The down­side of mak­ing grand plans

The Weekend Australian - Review - - Books -

In the last year of Lord Sal­is­bury’s life, the Vic­to­rian states­man ex­pressed re­gret for an al­leged Bri­tish folly: fail­ure to es­pouse the Con­fed­er­ate cause in the Amer­i­can Civil War. “If we had in­ter­fered,” he wrote in 1903, “it might have been pos­si­ble to re­duce the power of the United States to man­age­able pro­por­tions. But two such chances are not given to a na­tion in the course of its ca­reer.”

The splen­didly provoca­tive Amer­i­can his­to­rian John Lewis Gad­dis cites this as a re­flec­tion of Sal­is­bury’s vi­sion of grand strat­egy. He goes on to note that once the great Tory, as prime min­is­ter, had re­gret­fully ac­cepted the im­pos­sib- il­ity of check­ing the as­cent of Amer­i­can might, he de­ter­mined to go to any lengths to avoid a col­li­sion with the US. Gad­dis writes ap­prov­ingly: “He and his suc­ces­sors be­gan me­thod­i­cally and uni­lat­er­ally elim­i­nat­ing all sources of fric­tion with the United States.”

Bri­tain re­frained from ar­gu­ment when Wash­ing­ton made a heavy-handed at­tempt to de­cide on Venezuela’s bor­ders; stayed neu­tral in the Span­ish-Amer­i­can War; and de­clined to con­test Alaska’s bound­ary with Canada or Amer­i­can an­nex­a­tion of The Philip­pines. If Bri­tish pol­icy could not quite be de­scribed as ap­pease­ment, “it was lu­bri­ca­tion”.

Defin­ing grand strat­egy as the align­ment of po­ten­tially in­fi­nite as­pi­ra­tions with nec­es­sar­ily lim­ited ca­pa­bil­i­ties, Gad­dis quotes Ed­mund Burke in 1775: “In all fair deal­ings, the thing bought must bear some pro­por­tion to the pur­chase paid.” The grand strate­gies of many na­tional lead­ers col­lapse be­cause they fail to see the ne­ces­sity of ap­pease­ment or (if that word has ac­quired ex­trav­a­gantly pe­jo­ra­tive sig­nif­i­cance since Mu­nich in 1938) of com­pro­mise.

The au­thor high­lights the Per­sians’ folly in un­der­tak­ing the in­va­sion of Greece: “Xerxes had brought ev­ery­thing with him across the Helle­spont ex­cept a grand strat­egy.” Napoleon in­vaded Rus­sia for the lim­ited pur­pose of forc­ing the tsar to join his block­ade of Bri­tain, and sud­denly found 500,000 men dead and his em­pire doomed be­cause he had ig­nored the in­dis­pens­able re­quire­ment to re­late the stu­pen­dous re­sources re­quired to over­run Rus­sia to the fi­nite means avail­able.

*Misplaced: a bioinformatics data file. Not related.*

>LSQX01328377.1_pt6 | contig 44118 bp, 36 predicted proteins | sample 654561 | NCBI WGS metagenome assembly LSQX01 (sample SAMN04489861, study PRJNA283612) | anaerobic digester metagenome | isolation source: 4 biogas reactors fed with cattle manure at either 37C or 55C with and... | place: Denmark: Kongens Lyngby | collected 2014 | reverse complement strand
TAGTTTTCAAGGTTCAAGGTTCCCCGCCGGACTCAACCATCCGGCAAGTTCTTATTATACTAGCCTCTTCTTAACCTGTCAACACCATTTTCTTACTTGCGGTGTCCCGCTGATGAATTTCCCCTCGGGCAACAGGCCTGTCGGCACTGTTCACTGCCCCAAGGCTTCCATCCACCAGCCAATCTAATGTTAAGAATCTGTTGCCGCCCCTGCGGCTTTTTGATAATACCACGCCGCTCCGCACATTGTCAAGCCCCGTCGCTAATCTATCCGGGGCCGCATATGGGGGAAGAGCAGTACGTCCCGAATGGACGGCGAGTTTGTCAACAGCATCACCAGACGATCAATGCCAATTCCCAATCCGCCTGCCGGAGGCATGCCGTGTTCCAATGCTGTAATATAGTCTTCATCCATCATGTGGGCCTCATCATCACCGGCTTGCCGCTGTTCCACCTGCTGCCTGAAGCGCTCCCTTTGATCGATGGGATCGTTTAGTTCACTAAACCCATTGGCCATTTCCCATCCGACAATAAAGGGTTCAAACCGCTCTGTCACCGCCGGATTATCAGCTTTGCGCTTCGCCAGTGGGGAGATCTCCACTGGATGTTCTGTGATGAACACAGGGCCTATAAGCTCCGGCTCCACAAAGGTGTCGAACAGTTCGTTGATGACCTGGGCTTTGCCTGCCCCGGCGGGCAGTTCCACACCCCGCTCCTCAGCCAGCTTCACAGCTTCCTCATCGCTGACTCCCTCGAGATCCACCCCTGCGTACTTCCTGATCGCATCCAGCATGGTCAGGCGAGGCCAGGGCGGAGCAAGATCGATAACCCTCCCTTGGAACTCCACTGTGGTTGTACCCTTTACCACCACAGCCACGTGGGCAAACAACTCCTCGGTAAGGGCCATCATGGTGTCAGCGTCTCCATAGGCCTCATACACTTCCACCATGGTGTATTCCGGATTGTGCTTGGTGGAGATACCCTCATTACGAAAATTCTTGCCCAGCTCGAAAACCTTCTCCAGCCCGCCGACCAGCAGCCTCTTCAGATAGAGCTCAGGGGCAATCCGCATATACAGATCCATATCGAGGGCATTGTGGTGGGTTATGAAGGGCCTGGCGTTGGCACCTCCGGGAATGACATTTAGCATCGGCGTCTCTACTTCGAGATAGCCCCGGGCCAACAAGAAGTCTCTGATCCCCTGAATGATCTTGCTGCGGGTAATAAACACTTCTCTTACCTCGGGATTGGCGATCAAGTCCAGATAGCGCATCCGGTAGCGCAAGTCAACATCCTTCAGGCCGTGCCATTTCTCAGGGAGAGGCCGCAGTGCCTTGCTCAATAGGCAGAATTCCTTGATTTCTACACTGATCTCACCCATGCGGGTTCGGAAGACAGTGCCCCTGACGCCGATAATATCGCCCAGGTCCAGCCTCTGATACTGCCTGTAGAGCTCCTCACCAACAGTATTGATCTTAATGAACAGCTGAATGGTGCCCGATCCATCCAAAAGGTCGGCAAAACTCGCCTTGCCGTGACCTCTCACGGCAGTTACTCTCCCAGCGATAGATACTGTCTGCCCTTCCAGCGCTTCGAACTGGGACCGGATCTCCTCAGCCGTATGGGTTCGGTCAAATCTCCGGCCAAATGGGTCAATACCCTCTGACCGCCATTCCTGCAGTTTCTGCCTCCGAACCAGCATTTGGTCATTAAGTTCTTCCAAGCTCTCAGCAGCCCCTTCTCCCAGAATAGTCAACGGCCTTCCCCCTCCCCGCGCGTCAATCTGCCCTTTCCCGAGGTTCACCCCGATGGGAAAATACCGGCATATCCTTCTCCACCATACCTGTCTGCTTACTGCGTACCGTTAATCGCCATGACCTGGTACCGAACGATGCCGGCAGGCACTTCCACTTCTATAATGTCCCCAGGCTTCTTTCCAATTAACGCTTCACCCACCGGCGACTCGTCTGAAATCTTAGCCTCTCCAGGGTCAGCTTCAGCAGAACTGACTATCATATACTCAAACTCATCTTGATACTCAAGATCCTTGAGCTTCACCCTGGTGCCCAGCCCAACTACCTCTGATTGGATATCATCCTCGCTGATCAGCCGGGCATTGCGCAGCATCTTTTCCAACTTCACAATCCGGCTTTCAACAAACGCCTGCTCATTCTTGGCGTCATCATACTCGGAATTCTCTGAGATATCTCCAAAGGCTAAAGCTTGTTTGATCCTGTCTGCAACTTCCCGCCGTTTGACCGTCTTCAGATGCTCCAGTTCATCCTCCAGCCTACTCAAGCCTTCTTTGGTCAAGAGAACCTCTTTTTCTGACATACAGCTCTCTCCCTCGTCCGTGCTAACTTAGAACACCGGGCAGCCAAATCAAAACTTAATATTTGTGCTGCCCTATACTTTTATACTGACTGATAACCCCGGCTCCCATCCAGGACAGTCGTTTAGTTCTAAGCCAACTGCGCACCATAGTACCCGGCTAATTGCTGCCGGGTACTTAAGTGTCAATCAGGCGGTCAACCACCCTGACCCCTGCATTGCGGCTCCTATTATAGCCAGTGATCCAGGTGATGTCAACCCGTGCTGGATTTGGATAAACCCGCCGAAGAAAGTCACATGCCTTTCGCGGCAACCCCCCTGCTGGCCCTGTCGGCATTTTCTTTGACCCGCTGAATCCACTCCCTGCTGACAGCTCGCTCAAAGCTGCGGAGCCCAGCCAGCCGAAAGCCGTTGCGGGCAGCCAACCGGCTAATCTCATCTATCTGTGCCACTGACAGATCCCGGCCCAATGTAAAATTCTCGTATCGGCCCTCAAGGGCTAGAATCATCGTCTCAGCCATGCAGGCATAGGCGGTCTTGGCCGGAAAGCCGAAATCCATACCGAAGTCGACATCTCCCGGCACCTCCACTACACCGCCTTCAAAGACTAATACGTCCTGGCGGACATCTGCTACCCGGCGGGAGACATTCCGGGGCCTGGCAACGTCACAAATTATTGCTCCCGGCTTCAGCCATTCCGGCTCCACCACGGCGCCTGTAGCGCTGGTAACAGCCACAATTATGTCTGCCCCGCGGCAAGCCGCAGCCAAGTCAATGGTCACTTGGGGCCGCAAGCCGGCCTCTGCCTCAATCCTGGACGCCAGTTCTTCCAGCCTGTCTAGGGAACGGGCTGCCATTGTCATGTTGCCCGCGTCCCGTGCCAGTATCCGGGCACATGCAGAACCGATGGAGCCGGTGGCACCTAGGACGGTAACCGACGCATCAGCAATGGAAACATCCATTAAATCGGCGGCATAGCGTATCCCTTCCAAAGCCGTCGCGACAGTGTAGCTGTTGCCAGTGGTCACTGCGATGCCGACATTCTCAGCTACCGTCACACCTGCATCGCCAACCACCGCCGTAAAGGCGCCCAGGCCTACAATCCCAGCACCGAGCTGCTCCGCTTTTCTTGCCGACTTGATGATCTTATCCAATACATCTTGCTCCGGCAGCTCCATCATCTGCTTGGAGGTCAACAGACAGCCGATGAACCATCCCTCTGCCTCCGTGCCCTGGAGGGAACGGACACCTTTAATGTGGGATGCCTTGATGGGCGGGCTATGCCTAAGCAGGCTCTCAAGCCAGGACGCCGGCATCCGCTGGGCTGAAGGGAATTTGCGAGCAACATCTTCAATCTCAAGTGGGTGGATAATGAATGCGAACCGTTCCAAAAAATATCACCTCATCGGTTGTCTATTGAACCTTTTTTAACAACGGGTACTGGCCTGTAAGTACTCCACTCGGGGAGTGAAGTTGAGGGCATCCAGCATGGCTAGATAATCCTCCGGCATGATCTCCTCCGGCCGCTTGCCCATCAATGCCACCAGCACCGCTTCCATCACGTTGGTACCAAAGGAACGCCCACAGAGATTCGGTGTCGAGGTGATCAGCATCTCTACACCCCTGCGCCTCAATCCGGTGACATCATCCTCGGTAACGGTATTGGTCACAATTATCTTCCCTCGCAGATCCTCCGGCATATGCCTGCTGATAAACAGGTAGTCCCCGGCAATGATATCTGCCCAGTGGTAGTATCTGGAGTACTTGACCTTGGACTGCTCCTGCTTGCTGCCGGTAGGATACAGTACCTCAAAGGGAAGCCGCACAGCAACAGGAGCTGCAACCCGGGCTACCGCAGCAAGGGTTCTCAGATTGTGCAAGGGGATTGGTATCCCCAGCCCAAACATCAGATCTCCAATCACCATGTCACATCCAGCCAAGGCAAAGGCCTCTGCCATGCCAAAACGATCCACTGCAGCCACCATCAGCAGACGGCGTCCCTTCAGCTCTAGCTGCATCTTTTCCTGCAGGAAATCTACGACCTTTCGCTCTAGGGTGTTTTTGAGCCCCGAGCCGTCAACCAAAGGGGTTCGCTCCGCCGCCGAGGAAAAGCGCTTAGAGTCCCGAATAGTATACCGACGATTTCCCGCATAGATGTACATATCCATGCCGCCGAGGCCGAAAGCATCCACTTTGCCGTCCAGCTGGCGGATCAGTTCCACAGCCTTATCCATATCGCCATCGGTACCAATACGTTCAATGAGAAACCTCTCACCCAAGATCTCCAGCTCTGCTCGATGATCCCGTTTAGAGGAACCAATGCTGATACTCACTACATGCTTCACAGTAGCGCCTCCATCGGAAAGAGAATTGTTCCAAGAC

Gad­dis re­peat­edly cites and en­dorses Carl von Clause­witz, who said war must be sub­or­di­nate to pol­i­tics, and there­fore to in­tel­li­gent pol­icy (oth­er­wise it be­comes mere “sense­less vi­o­lence”): in our own times, think of Viet­nam, or Iraq. Un­for­tu­nately, suc­cess­ful ex­ploita­tion of vi­o­lence as an in­stru­ment of pol­icy can cause na­tions to em­brace the wrong lessons.

Prom­i­nent among the rea­sons Ger­many’s gen­er­als were sui­ci­dally un­afraid of a show­down in 1914 was that the sword had served them so well in the re­cent past, se­cur­ing great vic­to­ries over Den­mark, Aus­tria and France.

Bis­marck had forged a po­lit­i­cal sys­tem and grand strat­egy that worked only in the hands of a chan­cel­lor of bril­liance and an em­peror who was sane. The ab­sence World War I.

Gad­dis is justly de­scribed as the dean of Cold War his­tory. Set along­side his pre­vi­ous mag­is­te­rial works, this book is an odd­ity. Its pub­lisher de­clares it to be based on his “ac­claimed Yale course”, and much of it reads likes an ex­u­ber­ant se­ries of dis­courses de­signed to hold the at­ten­tion of sem­i­nar au­di­ences, rather than a mea­sured ar­gu­ment.

Some of the his­to­ri­ans Gad­dis quotes com­mand scant schol­arly rev­er­ence, even if they are well re­garded in con­ser­va­tive so­cial cir­cles. He de­fends his own broad­brush as­ser­tions by declar­ing de­fi­antly that many aca­demic his­to­ri­ans have now be­come so spe­cialised that they “tend to avoid the gen­er­al­i­sa­tions upon which the­o­ries de­pend”.

True enough, but some of the au­thor’s ver­dicts are highly dis­putable. He im­plies the US army in France in 1918 was re­spon­si­ble for the Novem­ber Ger­man col­lapse, which is par­tially true morally, but cer­tainly not so mil­i­tar­ily.

He en­dows Franklin D. Roo­sevelt’s con­duct of for­eign pol­icy with a good deal more in­tegrity and wis­dom than Win­ston Churchill, for one, would have cred­ited it with. But he is surely right to iden­tify gifts for dis­sem­bling and tim­ing, to­gether with com­mon sense, as fore­most among the re­quire­ments for suc­cess­ful leader- of both pre­cip­i­tated

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